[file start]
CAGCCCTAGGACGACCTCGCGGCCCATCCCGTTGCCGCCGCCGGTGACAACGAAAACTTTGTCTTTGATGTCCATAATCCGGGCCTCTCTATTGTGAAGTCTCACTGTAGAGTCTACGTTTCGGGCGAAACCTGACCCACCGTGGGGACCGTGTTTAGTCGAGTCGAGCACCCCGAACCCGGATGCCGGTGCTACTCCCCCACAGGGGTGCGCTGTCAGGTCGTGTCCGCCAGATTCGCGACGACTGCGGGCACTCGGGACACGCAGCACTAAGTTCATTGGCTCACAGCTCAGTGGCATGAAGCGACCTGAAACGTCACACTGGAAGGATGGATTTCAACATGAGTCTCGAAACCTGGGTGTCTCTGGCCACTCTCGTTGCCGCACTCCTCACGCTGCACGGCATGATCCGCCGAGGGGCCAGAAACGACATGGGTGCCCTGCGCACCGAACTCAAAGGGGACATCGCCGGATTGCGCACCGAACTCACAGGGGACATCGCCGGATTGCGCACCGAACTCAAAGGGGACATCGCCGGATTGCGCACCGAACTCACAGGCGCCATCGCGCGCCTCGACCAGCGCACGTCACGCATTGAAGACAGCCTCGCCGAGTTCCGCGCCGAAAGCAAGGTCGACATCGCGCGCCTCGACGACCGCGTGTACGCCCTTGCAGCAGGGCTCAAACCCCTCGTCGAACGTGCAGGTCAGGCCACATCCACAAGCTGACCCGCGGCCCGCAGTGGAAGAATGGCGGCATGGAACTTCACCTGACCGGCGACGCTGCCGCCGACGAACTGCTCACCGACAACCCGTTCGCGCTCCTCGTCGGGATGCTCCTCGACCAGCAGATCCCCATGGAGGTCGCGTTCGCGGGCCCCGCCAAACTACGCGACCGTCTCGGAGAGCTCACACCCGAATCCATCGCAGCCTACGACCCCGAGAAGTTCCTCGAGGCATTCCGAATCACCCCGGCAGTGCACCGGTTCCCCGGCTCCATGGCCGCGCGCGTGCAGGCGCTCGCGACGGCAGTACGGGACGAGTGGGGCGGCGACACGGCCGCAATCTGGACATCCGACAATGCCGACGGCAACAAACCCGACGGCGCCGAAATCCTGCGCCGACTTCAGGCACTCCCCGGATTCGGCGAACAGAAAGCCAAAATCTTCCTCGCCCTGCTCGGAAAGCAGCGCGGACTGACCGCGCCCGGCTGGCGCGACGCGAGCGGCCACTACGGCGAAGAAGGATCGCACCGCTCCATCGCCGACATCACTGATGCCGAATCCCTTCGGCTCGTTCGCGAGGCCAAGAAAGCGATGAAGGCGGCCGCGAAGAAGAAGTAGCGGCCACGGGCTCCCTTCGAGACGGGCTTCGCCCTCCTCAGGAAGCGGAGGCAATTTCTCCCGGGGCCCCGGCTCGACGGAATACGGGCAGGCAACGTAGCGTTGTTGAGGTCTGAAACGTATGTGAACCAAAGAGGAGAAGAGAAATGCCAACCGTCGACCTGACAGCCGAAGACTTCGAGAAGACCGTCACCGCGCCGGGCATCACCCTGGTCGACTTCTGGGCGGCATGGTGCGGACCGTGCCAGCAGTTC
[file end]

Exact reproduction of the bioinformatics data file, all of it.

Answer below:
CAGCCCTAGGACGACCTCGCGGCCCATCCCGTTGCCGCCGCCGGTGACAACGAAAACTTTGTCTTTGATGTCCATAATCCGGGCCTCTCTATTGTGAAGTCTCACTGTAGAGTCTACGTTTCGGGCGAAACCTGACCCACCGTGGGGACCGTGTTTAGTCGAGTCGAGCACCCCGAACCCGGATGCCGGTGCTACTCCCCCACAGGGGTGCGCTGTCAGGTCGTGTCCGCCAGATTCGCGACGACTGCGGGCACTCGGGACACGCAGCACTAAGTTCATTGGCTCACAGCTCAGTGGCATGAAGCGACCTGAAACGTCACACTGGAAGGATGGATTTCAACATGAGTCTCGAAACCTGGGTGTCTCTGGCCACTCTCGTTGCCGCACTCCTCACGCTGCACGGCATGATCCGCCGAGGGGCCAGAAACGACATGGGTGCCCTGCGCACCGAACTCAAAGGGGACATCGCCGGATTGCGCACCGAACTCACAGGGGACATCGCCGGATTGCGCACCGAACTCAAAGGGGACATCGCCGGATTGCGCACCGAACTCACAGGCGCCATCGCGCGCCTCGACCAGCGCACGTCACGCATTGAAGACAGCCTCGCCGAGTTCCGCGCCGAAAGCAAGGTCGACATCGCGCGCCTCGACGACCGCGTGTACGCCCTTGCAGCAGGGCTCAAACCCCTCGTCGAACGTGCAGGTCAGGCCACATCCACAAGCTGACCCGCGGCCCGCAGTGGAAGAATGGCGGCATGGAACTTCACCTGACCGGCGACGCTGCCGCCGACGAACTGCTCACCGACAACCCGTTCGCGCTCCTCGTCGGGATGCTCCTCGACCAGCAGATCCCCATGGAGGTCGCGTTCGCGGGCCCCGCCAAACTACGCGACCGTCTCGGAGAGCTCACACCCGAATCCATCGCAGCCTACGACCCCGAGAAGTTCCTCGAGGCATTCCGAATCACCCCGGCAGTGCACCGGTTCCCCGGCTCCATGGCCGCGCGCGTGCAGGCGCTCGCGACGGCAGTACGGGACGAGTGGGGCGGCGACACGGCCGCAATCTGGACATCCGACAATGCCGACGGCAACAAACCCGACGGCGCCGAAATCCTGCGCCGACTTCAGGCACTCCCCGGATTCGGCGAACAGAAAGCCAAAATCTTCCTCGCCCTGCTCGGAAAGCAGCGCGGACTGACCGCGCCCGGCTGGCGCGACGCGAGCGGCCACTACGGCGAAGAAGGATCGCACCGCTCCATCGCCGACATCACTGATGCCGAATCCCTTCGGCTCGTTCGCGAGGCCAAGAAAGCGATGAAGGCGGCCGCGAAGAAGAAGTAGCGGCCACGGGCTCCCTTCGAGACGGGCTTCGCCCTCCTCAGGAAGCGGAGGCAATTTCTCCCGGGGCCCCGGCTCGACGGAATACGGGCAGGCAACGTAGCGTTGTTGAGGTCTGAAACGTATGTGAACCAAAGAGGAGAAGAGAAATGCCAACCGTCGACCTGACAGCCGAAGACTTCGAGAAGACCGTCACCGCGCCGGGCATCACCCTGGTCGACTTCTGGGCGGCATGGTGCGGACCGTGCCAGCAGTTC